Reviewed by Astoria Aviles
In one of many photographs taken during his three-month visit to the United States in 2002, esteemed French photographer and author Édouard Levé captures an abandoned home in Paris, Texas. The haze of the blue sky over cracked and sunburned white paneling with a boarded up window and crooked roof abide in direct contrast to the grand limestone architecture of Paris, France; and the overgrowth of dandelions surrounding the front certainly do not evoke the grandeur of the Parc du Champ de Mars. The home, titled Maison abandonnée a Paris, it would seem, has failed to live up to the expectations of a Parisian home. It is this disconnect of place and discordant existence that Levé sought to capture. The photograph is part of a series entitled Série Amérique, in which Levé visited American cities that shared a name with a city from a foreign country. In addition to Paris, Levé photographed in Berlin, Florence, Oxford, Canton, Rio, Amsterdam, and Rome, among others, all in the United States.
During his travels, Levé wrote the third of his literary works, Autoportrait, published by P.O.L. three years later. The work is composed entirely of declarations, rather like a series of snapshots. Levé’s passion for capturing the moment is unequivocally an earnest one. Appropriately titled Self-portrait, Levé lists fragments of thoughts, ideas, memories, personal opinions and confessions to build a collage of himself. Each sentence exists on its own, almost devoid of a clear narrative or context, yet somehow relating to the whole of Levé, the man behind the lens.
Such a fragmentary work, however, does not exist simply as a reflection of a passion for photographic spontaneity, but rather as an exhibition of a new kind of self-exegesis. Levé writes, “I dream of an objective prose, but there is no such thing” (55). Such decisiveness in Levé’s declarations engenders a level of objectivity, but his actuality lies in his uncanny ability to both engage and estrange a reader. The reader must learn to navigate through a constantly changing tide, and only after such adaptation can the reader begin to understand the meaning behind everything that has washed ashore. There are moments, however, where Levé is more explicit. In the midst of arbitrary fragments like “I would rather have someone tell me about an exhibition than see it with my own eyes. I do not lie” (55), or “I sleep in absolute darkness. I have dry skin” (98), Levé then interjects a series of statements that act as seismic reminders of the work as a whole:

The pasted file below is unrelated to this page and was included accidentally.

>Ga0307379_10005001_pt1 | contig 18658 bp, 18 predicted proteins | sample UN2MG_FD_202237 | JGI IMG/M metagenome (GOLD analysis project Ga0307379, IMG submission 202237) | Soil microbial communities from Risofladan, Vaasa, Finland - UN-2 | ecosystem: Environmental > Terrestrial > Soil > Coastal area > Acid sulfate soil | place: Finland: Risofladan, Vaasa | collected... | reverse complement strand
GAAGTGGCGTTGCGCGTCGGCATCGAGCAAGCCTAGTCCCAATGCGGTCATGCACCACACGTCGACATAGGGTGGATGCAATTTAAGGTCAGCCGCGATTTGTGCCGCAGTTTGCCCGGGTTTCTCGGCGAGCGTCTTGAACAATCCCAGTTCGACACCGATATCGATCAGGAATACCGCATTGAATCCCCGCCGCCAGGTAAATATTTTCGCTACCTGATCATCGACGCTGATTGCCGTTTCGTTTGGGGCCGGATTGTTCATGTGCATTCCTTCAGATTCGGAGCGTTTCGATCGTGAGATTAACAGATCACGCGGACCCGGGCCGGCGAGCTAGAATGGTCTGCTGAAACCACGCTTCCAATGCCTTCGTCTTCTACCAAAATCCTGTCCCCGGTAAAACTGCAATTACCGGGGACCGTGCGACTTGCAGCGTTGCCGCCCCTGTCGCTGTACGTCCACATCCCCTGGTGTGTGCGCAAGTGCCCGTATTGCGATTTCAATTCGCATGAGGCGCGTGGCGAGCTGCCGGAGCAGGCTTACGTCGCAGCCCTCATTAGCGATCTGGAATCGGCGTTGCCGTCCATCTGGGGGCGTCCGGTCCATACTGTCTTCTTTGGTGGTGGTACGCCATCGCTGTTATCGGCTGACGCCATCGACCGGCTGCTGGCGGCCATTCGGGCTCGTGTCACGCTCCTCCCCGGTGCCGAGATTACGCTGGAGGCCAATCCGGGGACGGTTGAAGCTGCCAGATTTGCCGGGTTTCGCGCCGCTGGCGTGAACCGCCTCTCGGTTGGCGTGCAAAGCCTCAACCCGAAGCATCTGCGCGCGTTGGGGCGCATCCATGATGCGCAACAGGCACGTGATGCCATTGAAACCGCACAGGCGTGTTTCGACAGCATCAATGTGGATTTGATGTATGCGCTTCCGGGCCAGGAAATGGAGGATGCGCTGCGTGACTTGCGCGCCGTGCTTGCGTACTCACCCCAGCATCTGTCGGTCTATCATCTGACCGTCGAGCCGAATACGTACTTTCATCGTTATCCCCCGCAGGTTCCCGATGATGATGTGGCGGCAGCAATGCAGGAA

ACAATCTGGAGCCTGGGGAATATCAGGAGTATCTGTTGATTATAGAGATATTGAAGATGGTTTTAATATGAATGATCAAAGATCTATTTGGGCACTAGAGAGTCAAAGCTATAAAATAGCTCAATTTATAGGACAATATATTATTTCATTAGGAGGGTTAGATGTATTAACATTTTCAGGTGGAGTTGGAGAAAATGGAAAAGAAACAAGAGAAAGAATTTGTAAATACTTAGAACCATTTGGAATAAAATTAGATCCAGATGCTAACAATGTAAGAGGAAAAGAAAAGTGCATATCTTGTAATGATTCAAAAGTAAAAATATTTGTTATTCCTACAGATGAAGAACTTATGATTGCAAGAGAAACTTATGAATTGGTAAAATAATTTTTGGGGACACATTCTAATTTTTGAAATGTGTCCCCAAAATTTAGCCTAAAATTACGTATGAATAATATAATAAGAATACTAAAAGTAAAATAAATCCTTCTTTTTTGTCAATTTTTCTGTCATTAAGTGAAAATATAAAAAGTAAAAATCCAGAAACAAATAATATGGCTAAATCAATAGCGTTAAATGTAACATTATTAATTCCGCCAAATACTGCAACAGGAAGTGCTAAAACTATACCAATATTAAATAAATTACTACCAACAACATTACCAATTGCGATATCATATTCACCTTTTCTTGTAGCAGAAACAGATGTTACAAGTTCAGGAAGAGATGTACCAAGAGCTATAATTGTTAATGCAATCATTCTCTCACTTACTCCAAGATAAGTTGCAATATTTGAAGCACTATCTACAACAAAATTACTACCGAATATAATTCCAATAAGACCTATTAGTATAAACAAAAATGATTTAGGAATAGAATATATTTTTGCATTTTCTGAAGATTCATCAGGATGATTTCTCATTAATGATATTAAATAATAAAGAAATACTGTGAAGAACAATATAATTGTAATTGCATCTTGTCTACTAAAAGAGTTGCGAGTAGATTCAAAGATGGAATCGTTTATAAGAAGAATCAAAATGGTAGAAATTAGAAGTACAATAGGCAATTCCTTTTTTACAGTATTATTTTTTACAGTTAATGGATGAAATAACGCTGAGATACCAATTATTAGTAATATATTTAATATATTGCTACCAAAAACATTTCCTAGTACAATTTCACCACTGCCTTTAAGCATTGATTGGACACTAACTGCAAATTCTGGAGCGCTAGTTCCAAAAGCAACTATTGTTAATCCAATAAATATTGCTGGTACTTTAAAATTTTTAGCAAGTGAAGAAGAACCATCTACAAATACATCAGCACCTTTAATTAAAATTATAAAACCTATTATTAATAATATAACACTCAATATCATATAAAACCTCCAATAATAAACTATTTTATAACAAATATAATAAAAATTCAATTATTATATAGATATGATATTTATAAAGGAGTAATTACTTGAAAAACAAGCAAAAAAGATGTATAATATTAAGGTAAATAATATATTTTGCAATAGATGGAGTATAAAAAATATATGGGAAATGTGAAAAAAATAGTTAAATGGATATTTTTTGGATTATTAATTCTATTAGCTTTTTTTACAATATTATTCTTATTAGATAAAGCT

I do not write memoirs. I do not write novels. I do not write short stories. I do not write plays. I do not write poems. I do not write mysteries. I do not write science fiction. I write fragments. I do not tell stories from things I’ve read or movies I’ve seen, I describe impressions, I make judgments. (96)
Autoportrait was published in France in 2005. Levé killed himself two years later, just ten days after submitting the manuscript for his fourth work, Suicide, to his editor. His works had been published only in France until April 2011, when Suicide was published in English in the United States. This year, Autoportrait appeared from Dalkey Archive Press in a translation by Lorin Stein. When asked about the translation process, Stein describes the act of translating as being “part of a conversation” with Levé. To translate any text is to enter intimately into the reformation and recreation of a work. However, given Levé’s unsystematic work, recreating a narrative and objective voice presents a daunting challenge. Stein says that capturing Levé called for the translator “to disappear.” Given such dynamism and sense of detachment in each translated statement, Stein has indeed achieved his vanishing act. To recreate such an ardent work, in its erratic and intrepid composition of such a man, Stein has demonstrated his loyalty to Levé’s voice.
When asked what contextual or informative materials he used in the process of translation, Stein mentions Joe Brainard, whose I Remember is similar in its deployment of declarative statements (most begin with “I remember”). Levé even directly mentions Brainard: “Joe Brainard is less affirmative than Walt Whitman” (28). While familiar with and evidently influenced by Brainard’s work, it is perhaps more pragmatic to consider Levé’s foremost passion for photography (take, for example, the Maison abandonnée a Paris). The discord between Paris, Texas, and Paris, France aside, there is an emptiness in the Maison abandonnée, something beyond the photograph. Levé’s picture is an argument for the striking disconnect between a home occupied in Paris, France, and a home abandoned in Paris, Texas. Yet, too, the photograph becomes reflexive of Levé’s work with the mundane or detached perspective. As he writes in the last pages of Autoportrait, “I prefer a ruin to a monument” (117).
From both his photography and his literary works, Levé’s voice contains a passive yet surprising tone, blunt and frank in its delivery but also refreshingly sincere. Levé is present in every moment of this self-portrait, but his presence is inherently an absence. Such a work cannot be read without simultaneously being reread, for each fragment is part of Levé as a cell is part of a body. In the middle of the work Levé writes, “I am always shocked when people give me directions and they actually get me where I’m going: words become road” (88). Now, perhaps, despite the sharp turns and surprising dead ends, English-language readers can now navigate Levé’s road in Autoportrait.